Invest in Specialized Training or Outsource Specialized Repairs?
A machine breaks down with a unique problem. Do you have someone in-house who can fix it using specialized knowledge and tools? Or do you reach out to a vendor and schedule service? It all depends on your approach to handling specialized repairs. Is it worth bringing specialized capabilities in-house or should you outsource these services? Before you make the decision, consider the pros and cons of both approaches.
A conundrum every manufacturer will face
In-house manufacturing staff are trained and expected to handle most run-of-the-mill repair and maintenance services. They handle lubrication, replace parts, troubleshoot against the manual, and occasionally handle more complex procedures. Rarely are they equipped to handle a unique, complex malfunction. Usually, it’s a situation that facilitates a call to the OEM, who will send a tech out.
But is this the way it has to be? Lead times for a scheduled repair visit can be obscene, not to mention costly. It’s enough to get any manufacturer thinking about factory training for their techs. That, or outsourcing specialty repairs to a local firm.
In-house vs. outsource: pros and cons
Choosing between in-house training and outsourced repairs, manufacturers need to consider how each option affects operations. What benefits are there to choosing one versus the other?
- Quicker solutions. You can submit a work order and undertake repairs quickly after the machine breaks down. In-house repair staff gives you control over important factors like urgency.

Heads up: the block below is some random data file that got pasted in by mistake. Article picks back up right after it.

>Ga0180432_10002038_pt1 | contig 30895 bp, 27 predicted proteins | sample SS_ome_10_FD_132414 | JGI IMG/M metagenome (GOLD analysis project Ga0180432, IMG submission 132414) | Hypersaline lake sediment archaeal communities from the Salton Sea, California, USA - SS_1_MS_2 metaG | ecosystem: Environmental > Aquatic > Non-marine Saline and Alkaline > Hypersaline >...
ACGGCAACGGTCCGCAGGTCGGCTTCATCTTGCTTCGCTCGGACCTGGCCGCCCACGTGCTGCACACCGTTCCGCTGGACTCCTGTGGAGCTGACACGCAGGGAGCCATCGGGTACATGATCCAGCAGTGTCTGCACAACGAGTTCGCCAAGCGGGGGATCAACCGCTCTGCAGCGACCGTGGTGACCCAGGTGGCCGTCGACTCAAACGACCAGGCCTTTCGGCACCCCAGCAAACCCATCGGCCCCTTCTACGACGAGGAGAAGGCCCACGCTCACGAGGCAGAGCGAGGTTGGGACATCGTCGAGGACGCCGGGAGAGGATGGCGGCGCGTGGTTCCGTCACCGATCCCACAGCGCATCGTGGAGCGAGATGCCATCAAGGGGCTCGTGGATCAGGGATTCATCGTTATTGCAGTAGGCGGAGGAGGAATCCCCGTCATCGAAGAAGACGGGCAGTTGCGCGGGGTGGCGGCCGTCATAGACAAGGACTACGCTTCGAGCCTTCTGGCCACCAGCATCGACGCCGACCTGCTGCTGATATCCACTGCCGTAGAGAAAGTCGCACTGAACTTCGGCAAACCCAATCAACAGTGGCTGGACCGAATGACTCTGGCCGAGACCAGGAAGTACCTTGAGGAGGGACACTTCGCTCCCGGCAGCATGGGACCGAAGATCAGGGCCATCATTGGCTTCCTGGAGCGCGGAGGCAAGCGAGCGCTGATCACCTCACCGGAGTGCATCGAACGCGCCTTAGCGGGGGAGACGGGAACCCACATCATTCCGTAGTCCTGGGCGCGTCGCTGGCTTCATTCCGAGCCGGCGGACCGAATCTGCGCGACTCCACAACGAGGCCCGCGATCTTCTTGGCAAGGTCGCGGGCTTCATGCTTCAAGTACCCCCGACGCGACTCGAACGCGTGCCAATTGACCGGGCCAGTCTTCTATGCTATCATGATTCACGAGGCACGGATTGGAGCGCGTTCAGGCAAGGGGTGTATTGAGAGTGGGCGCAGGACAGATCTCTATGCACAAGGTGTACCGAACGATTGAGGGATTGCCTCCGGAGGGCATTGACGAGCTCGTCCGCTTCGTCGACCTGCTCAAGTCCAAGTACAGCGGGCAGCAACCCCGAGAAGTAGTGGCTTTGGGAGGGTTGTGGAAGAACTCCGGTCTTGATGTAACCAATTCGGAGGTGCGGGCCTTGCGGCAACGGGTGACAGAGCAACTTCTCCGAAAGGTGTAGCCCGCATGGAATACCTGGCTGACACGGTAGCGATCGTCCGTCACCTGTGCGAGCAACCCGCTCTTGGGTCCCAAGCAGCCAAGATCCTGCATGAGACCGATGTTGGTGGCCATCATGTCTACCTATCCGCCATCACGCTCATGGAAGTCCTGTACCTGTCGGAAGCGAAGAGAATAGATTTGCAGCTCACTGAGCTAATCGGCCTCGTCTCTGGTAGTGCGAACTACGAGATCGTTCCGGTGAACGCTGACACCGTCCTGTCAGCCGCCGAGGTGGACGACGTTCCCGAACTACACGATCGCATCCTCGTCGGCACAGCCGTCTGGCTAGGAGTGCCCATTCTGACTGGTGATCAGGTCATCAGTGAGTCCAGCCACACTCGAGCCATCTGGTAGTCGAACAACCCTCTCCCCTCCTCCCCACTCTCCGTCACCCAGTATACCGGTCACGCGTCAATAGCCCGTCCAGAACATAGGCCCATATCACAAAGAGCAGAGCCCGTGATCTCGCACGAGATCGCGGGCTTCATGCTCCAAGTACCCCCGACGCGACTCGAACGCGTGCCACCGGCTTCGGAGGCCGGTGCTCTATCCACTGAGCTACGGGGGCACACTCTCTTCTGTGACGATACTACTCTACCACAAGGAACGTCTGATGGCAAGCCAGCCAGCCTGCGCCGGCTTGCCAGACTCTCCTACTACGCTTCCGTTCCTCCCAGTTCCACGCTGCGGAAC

- Less reliance on finding vendors. Instead of searching for a reputable company to field your repair request, you can lean on your in-house team of factory-trained techs. There’s less reliance on vetting and evaluation, and better cost control.
- Better long-term investment. Training your staff requires a larger upfront cost of time and money but pays long-term dividends. There are many upfront costs (e.g., tools, training, licensing), but few-to-no ongoing repair costs.
- Lifecycle maintenance capabilities. Control over repair and maintenance capabilities means control over the means of production. You can control exactly the level of service your machines are getting and how they’re serviced.
- Lower per-incident cost. Specialty maintenance services are few and far between. Spending the money to train in-house may not be worth it — especially with practical outsourcing costs and warranties.
- Quality assurance. There’s an implied standard of excellence and guarantee when working with an outside vendor. It’s a good way to ensure superior service and evaluate a potential partner for other types of repairs.
- Less time intensive. Training takes time. Even when your employees are well-trained, dedicating them to a labor-intensive repair can take away from other operational service needs. Outsourcing solves the problem of time.
- On-demand service. There’s no cost until service is delivered. That means partnering with a repair provider only incurs cost when there’s a problem. It’s an on-demand way to control costs and streamline logistics.
Both approaches have their strengths. The best solution for a manufacturer is the one that leverages those strengths into better operational results.
An answer to the question
Should you train in-house staff to handle specialized repairs? Or, is the job best left to an outsourced service provider? Ask yourself where your priorities lie. Is it about saving money? Getting your equipment back in operation quickly? Broadening your partnerships or the capabilities of your employees? The answer to the question is the one that checks the boxes for your operational approach.